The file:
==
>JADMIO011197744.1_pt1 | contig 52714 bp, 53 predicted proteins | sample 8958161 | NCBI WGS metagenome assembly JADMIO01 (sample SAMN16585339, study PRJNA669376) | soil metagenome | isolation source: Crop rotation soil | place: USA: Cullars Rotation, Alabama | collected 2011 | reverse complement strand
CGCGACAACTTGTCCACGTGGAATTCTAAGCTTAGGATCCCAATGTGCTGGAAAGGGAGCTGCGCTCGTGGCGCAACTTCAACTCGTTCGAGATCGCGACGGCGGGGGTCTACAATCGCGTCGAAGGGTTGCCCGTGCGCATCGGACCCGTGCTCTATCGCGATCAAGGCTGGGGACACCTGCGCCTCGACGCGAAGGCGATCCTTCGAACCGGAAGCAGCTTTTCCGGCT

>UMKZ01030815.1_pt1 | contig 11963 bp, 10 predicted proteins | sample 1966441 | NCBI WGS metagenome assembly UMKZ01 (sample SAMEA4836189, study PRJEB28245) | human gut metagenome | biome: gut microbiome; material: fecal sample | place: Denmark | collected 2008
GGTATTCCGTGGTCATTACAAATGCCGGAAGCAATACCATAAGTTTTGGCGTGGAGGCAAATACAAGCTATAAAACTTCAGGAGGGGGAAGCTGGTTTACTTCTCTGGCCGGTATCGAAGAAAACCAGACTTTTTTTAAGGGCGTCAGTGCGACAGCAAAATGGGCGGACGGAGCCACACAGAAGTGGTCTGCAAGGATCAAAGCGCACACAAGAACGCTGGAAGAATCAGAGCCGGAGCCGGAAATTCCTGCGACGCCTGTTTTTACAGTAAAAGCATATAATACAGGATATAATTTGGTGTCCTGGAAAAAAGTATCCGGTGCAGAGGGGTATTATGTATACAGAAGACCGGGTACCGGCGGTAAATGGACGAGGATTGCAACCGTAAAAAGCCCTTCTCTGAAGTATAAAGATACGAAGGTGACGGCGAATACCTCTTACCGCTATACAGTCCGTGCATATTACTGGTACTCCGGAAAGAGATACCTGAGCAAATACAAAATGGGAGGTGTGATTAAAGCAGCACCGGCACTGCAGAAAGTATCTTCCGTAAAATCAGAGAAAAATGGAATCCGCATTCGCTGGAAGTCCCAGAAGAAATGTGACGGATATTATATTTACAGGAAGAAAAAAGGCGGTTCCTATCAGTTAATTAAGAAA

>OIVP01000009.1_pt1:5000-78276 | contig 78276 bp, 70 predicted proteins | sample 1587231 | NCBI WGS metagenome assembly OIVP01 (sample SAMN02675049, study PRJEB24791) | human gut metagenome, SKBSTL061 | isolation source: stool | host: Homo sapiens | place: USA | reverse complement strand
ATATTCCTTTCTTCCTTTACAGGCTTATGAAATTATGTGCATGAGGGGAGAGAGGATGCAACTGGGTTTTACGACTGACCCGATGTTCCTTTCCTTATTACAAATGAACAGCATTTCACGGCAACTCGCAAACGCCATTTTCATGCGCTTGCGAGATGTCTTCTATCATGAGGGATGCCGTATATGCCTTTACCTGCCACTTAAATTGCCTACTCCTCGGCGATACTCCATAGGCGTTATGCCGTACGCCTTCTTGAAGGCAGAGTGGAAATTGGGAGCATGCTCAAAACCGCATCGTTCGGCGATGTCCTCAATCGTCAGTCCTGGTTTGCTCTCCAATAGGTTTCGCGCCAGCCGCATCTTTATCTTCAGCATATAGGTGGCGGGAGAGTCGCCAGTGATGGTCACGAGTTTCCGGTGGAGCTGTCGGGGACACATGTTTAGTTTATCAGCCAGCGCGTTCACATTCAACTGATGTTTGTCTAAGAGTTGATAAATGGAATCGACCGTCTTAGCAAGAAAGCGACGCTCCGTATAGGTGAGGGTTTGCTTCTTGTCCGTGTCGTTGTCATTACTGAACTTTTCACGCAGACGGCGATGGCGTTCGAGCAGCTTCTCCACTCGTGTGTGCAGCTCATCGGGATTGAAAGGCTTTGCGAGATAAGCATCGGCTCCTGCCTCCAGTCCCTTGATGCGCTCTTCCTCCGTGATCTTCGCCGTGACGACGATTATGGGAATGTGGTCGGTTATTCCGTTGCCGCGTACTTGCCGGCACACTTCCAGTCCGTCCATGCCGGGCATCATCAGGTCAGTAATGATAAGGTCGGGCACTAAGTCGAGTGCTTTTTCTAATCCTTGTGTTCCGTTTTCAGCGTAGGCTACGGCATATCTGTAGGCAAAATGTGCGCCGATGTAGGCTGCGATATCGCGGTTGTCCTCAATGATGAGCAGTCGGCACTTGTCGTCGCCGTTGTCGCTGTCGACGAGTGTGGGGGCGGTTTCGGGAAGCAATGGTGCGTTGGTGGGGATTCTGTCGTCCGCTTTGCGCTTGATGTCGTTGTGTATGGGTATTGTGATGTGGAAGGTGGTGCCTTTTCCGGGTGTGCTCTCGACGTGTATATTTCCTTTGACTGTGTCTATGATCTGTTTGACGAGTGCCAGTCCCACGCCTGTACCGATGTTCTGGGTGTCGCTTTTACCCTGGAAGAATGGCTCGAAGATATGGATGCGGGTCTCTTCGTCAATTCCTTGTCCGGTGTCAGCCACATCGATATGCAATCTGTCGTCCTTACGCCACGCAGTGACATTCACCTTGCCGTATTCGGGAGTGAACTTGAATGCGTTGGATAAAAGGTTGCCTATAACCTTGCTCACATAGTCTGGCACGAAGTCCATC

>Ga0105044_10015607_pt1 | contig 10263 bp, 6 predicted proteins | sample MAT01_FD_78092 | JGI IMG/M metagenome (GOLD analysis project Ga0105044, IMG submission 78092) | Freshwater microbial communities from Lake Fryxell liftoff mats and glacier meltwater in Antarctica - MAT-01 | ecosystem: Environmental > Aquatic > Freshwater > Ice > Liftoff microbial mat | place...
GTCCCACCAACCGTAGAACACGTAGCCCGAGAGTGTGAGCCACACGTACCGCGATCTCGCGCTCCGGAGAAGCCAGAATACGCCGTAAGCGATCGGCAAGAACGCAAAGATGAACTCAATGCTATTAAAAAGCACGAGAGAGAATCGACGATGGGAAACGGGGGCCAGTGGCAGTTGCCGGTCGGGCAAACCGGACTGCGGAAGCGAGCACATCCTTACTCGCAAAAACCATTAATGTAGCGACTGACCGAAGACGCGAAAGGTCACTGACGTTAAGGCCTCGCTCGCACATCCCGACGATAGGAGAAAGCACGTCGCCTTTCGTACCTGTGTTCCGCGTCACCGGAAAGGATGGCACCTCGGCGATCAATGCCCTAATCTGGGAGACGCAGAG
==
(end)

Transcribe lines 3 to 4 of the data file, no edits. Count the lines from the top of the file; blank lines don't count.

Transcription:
>UMKZ01030815.1_pt1 | contig 11963 bp, 10 predicted proteins | sample 1966441 | NCBI WGS metagenome assembly UMKZ01 (sample SAMEA4836189, study PRJEB28245) | human gut metagenome | biome: gut microbiome; material: fecal sample | place: Denmark | collected 2008
GGTATTCCGTGGTCATTACAAATGCCGGAAGCAATACCATAAGTTTTGGCGTGGAGGCAAATACAAGCTATAAAACTTCAGGAGGGGGAAGCTGGTTTACTTCTCTGGCCGGTATCGAAGAAAACCAGACTTTTTTTAAGGGCGTCAGTGCGACAGCAAAATGGGCGGACGGAGCCACACAGAAGTGGTCTGCAAGGATCAAAGCGCACACAAGAACGCTGGAAGAATCAGAGCCGGAGCCGGAAATTCCTGCGACGCCTGTTTTTACAGTAAAAGCATATAATACAGGATATAATTTGGTGTCCTGGAAAAAAGTATCCGGTGCAGAGGGGTATTATGTATACAGAAGACCGGGTACCGGCGGTAAATGGACGAGGATTGCAACCGTAAAAAGCCCTTCTCTGAAGTATAAAGATACGAAGGTGACGGCGAATACCTCTTACCGCTATACAGTCCGTGCATATTACTGGTACTCCGGAAAGAGATACCTGAGCAAATACAAAATGGGAGGTGTGATTAAAGCAGCACCGGCACTGCAGAAAGTATCTTCCGTAAAATCAGAGAAAAATGGAATCCGCATTCGCTGGAAGTCCCAGAAGAAATGTGACGGATATTATATTTACAGGAAGAAAAAAGGCGGTTCCTATCAGTTAATTAAGAAA